The challenges in global shipping continue
The cost to send a container from Asia to the west coast of the USA is now 13 times higher than in 2019, reaching a record price of US$20,000 for one 40’ container, with the global average increase of 8 times higher when compared with pre pandemic era. Yet the increase in the cost of shipping is just one of the challenges facing the international moving industry.
Congestion at ports and delays in shipping
The surge in demand for shipping from the end of 2020 combined with the reduction in available labor has resulted in congestion at many ports across the globe with vessels queuing offshore pending unloading, as we progress through 2021 this situation continues. In the USA with the Thanksgiving holiday season (the peak buying season for consumers) approaching, many importers are moving early to ensure they have required stock to respond to increasing demand. The acceleration in Delta-variant COVID-19 outbreaks in several counties has further slowed global container turnaround rates, which when combined with severe weather outbreaks in Asia and The USA has further disrupted shipping timings with less than 40% of vessels globally meeting their published schedule in July.
Driver shortage is a global issue
Road transportation is a key function of international moving, be it moving effects within country or region or moving effects arriving by sea away from the port. The severe shortage of truck drivers in the USA is also being experienced globally. This shortage is making it difficult to source transport solutions, a high level of late notice cancellations and changes of schedule further exacerbating the difficulties of committing to dates for collection and delivery.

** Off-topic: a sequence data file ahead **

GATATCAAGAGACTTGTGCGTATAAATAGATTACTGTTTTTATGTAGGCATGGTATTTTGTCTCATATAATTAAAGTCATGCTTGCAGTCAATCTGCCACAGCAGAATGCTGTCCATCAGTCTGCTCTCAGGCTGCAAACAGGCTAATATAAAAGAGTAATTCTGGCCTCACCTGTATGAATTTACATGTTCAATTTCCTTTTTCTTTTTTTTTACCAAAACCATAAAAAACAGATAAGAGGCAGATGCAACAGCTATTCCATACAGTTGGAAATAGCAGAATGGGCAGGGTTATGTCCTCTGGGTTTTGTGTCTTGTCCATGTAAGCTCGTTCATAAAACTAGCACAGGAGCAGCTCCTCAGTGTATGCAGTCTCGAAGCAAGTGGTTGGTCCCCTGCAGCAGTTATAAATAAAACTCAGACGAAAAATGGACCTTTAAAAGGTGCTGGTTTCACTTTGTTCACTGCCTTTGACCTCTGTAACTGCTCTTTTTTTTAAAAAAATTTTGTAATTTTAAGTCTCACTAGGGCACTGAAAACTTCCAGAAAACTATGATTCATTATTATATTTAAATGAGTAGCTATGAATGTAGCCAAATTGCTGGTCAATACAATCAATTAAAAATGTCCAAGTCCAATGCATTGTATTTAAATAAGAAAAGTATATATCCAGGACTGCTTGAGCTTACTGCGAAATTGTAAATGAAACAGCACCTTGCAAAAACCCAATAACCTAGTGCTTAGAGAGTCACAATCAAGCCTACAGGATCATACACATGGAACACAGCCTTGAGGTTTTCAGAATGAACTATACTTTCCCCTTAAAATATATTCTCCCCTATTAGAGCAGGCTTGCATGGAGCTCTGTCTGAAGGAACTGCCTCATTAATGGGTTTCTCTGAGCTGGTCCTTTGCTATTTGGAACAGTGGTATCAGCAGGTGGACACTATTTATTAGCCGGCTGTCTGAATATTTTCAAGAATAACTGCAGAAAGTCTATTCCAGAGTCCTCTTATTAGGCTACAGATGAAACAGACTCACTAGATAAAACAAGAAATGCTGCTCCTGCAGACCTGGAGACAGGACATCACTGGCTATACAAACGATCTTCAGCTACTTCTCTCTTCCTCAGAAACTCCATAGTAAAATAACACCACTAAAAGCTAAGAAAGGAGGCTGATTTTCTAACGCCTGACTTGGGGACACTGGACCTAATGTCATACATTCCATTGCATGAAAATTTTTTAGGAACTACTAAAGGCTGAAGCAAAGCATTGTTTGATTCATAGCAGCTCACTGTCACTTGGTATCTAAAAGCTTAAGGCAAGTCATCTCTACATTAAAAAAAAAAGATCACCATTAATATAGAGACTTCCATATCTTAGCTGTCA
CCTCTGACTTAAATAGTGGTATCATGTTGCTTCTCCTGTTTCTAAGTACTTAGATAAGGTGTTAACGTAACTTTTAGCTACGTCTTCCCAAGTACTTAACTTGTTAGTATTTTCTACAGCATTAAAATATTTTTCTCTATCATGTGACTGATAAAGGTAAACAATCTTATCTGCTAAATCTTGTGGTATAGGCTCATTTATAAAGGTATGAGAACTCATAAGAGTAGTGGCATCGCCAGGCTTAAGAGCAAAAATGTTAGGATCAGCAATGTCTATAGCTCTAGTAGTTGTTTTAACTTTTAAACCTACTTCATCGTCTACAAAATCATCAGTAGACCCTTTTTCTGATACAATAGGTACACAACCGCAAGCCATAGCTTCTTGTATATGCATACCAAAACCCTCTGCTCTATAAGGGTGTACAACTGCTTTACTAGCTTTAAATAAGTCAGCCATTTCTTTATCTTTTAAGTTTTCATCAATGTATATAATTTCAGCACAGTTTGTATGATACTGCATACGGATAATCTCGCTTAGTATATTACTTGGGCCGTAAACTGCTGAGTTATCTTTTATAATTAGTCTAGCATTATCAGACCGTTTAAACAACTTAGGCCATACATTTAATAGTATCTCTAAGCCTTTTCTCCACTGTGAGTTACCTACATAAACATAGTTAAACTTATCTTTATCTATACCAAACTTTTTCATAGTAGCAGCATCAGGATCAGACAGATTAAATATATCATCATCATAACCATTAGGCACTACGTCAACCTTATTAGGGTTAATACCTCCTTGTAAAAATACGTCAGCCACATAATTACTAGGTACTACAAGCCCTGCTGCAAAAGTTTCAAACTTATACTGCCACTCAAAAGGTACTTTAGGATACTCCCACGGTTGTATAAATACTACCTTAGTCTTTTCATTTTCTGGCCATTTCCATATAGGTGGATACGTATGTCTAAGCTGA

Key to moving goods is warehousing, enabling effects to be stored pending on transit and delivery. The growth of e-commerce is fueling the demand for warehousing space and fulfilment centers. With the uncertainty in shipping and with transportation driving the need for storage during a move, moving companies are facing ever increasing competition for available space.
What is the outlook?
There are signs that freight prices have steadied during August as shipping lines continue to seek solutions to meeting demand, including utilizing less congested ports and sourcing of additional containers, Hapag -Lloyd having bought an additional 450,000 containers in the last 12 months. Ports are seeking to increase capacity by accommodating new “mega” vessels and introducing larger cranes. However, with a number of countries still looking to contain Delta variant out breaks and continuing supply chain issues such as a global shortage of microchips causing the world’s largest car manufacturers to cut production by 40% every indication is that the challenges impacting Moving will continue into 2022.